Sooner or later you are going to come to the end of a country guitar lesson and realize that, at the very least, you need to know where the notes are on your fretboard. Sure, you can strum chords for a while and have a good time, but if you really want to play country then you need to move on to boom-chuck and finger picking styles. Either means you need to know what you are playing.
Fortunately, it's not that difficult. There are various aids both free and for sale online, but you don't really need any of them. If you have started with some good basic training you will already be playing chords in what guitarists call the 'first position'. That is to say the first five frets just below the headstock, at the very bottom of the neck (yeah, I know, should be called the 'top' shouldn't it? But it's not), and you should already have realized something significant - the notes on the first E string are exactly the same as the notes on the sixth 'E' string, only pitched an octave higher. Which means you only have to learn the notes on five strings instead of six.
In addition, the fretboard on the guitar is as mathematically exact as the keys on a piano, so each string repeats itself for the length of the fretboard and would continue to do so on into infinity if such a thing were possible. In plain language this means that the 'A' string, for example, starts at 'A' as you would expect and then continues fret by fret in half step increments until it reaches another 'A', when it starts the sequence all over again. And it starts that second sequence right where your guitar manufacturer kindly placed a couple of inlaid dots, unless you are learning on a classical guitar. In that case you should find you are at the fret just before the shoulder, at the top of the neck.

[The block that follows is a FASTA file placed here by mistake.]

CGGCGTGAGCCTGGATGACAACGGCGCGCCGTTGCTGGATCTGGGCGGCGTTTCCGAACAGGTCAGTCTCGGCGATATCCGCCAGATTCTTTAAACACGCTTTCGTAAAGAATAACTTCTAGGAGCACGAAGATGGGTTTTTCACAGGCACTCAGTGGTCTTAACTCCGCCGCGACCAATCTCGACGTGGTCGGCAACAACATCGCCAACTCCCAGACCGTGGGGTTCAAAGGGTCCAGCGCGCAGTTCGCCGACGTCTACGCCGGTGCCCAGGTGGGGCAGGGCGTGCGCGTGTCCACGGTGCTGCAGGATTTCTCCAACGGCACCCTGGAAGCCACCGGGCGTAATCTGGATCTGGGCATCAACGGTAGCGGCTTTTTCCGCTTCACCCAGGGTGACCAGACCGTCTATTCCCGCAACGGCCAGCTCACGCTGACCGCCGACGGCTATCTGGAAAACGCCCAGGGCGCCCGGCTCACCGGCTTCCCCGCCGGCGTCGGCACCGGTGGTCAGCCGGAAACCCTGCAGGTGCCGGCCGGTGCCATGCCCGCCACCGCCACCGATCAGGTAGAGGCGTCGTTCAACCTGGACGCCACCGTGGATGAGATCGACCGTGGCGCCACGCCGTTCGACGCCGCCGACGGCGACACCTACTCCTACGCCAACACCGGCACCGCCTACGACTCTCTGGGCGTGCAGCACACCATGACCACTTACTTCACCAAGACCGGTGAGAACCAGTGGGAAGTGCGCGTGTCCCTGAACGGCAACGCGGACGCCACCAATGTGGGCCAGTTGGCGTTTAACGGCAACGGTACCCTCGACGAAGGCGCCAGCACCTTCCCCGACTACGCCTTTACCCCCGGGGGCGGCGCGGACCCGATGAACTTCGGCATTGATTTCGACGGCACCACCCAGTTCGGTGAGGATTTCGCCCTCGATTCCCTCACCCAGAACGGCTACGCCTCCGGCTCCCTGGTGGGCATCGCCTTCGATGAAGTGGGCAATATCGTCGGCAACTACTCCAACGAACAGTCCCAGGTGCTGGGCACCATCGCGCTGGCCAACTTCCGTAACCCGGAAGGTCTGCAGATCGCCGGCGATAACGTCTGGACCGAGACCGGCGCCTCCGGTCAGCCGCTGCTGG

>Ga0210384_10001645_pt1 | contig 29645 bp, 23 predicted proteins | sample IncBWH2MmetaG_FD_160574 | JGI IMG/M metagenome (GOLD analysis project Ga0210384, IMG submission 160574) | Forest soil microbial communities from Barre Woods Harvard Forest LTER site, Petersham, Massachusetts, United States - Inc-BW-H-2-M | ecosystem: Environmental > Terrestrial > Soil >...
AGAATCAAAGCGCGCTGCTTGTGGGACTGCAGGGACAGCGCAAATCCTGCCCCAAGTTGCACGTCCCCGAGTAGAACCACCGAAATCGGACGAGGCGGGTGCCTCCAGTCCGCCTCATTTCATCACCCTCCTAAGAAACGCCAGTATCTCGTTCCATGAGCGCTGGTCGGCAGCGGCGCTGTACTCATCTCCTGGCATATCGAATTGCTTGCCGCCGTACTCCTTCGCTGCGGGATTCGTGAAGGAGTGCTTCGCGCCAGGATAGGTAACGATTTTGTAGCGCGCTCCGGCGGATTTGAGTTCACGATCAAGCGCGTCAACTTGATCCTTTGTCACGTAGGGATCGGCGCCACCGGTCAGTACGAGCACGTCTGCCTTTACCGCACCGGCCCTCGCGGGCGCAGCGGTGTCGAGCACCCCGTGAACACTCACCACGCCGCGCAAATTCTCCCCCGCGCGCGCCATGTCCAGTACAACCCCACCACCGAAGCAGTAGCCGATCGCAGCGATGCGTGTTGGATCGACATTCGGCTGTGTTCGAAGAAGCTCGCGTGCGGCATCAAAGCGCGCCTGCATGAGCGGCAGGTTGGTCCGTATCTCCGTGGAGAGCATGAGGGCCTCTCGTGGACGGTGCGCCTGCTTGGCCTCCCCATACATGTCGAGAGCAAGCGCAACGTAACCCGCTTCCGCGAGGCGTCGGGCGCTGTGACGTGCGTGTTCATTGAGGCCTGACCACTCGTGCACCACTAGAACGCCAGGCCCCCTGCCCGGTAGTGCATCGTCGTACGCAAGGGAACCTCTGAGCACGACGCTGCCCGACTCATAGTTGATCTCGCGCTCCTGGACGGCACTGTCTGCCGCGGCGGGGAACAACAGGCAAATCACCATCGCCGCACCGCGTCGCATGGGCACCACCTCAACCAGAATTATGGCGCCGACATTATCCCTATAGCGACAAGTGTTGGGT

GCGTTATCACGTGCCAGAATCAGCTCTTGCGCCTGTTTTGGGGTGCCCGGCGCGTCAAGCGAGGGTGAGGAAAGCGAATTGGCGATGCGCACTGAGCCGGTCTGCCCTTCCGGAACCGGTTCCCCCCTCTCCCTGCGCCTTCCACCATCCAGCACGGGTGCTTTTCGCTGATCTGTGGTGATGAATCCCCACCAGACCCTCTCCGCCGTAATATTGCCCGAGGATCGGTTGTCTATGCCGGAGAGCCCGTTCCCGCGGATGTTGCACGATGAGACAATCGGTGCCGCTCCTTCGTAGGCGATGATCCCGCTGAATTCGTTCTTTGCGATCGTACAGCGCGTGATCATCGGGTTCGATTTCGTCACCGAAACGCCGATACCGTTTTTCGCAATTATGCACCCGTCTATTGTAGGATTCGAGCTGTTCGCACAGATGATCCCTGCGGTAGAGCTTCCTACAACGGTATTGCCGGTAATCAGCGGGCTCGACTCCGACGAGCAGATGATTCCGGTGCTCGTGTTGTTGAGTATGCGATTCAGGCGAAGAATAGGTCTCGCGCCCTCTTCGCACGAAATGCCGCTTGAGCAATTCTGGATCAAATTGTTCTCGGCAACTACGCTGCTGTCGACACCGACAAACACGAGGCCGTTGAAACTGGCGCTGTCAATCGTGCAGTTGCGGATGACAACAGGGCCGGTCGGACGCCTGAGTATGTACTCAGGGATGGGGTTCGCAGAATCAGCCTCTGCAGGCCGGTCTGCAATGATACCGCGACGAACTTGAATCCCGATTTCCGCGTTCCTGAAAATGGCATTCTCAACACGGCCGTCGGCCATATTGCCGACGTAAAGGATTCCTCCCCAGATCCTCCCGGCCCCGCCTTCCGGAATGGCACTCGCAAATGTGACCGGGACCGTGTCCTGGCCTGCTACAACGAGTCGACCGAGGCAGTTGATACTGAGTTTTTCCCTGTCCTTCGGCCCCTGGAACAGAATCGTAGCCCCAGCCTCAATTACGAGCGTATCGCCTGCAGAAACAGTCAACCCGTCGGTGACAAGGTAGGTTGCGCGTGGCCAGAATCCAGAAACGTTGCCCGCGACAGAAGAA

Check this out for yourself; your frets on the 'A' string are (starting at the bottom) A# B C C# D D# E F F# G G# A, with the second 'A' being the 12th fret.
The sequence is the same for every string, only the starting point is different. Just take note that 'B' and 'E' do not get sharped - they are natural half steps to the next note in the sequence, being 'C' and 'F' respectively.
In addition to this, the notes across the keyboard also follow a set pattern and always start and finish on the same note. So, the sequence on the first fret is all you need to know to work out what the sequence on all the other frets is. Starting at the sixth (thickest) string, it goes like this (assuming EADGBE tuning): F A# D# G# C F; and the second fret moves everything up a half step and looks like this: F# B E A C# F#. Once again the pattern repeats all the way up the fretboard. Learn the pattern and the notes will fall into place.
Now, to help with this you can form a mnemonic with the notes, since they never vary, except in one instance; the more stupid this is the better. For example, you could try Arnie's Dodgy Gold Creates Fever. The remember to add BE at the end of a full sequence, so what you get is as follows. Arnie's Dodgy Gold Creates Fever A#rnie's D#odgy G#old C#reates F#ever Before Election and so on, over and over again - or very nearly.
The snag is the 'B' string. Because 'B' is a naturally occurring half-note itself it throws the whole arrangement out by, well, one half-note.
Take a look at the notes on the first fret again, which are, of course: F A# D# G# C F. Using our mnemonic, the fifth note should be C#, but because the 'B' string throws everyone out of step by a half-note it becomes 'C' instead - half a note lower, and then everything else follows suit. So you just have to remember this one little quirk.
Confused? Work at it. I promise you it will all fall into place in the end and once you've grasped the basic rules you'll have them for life.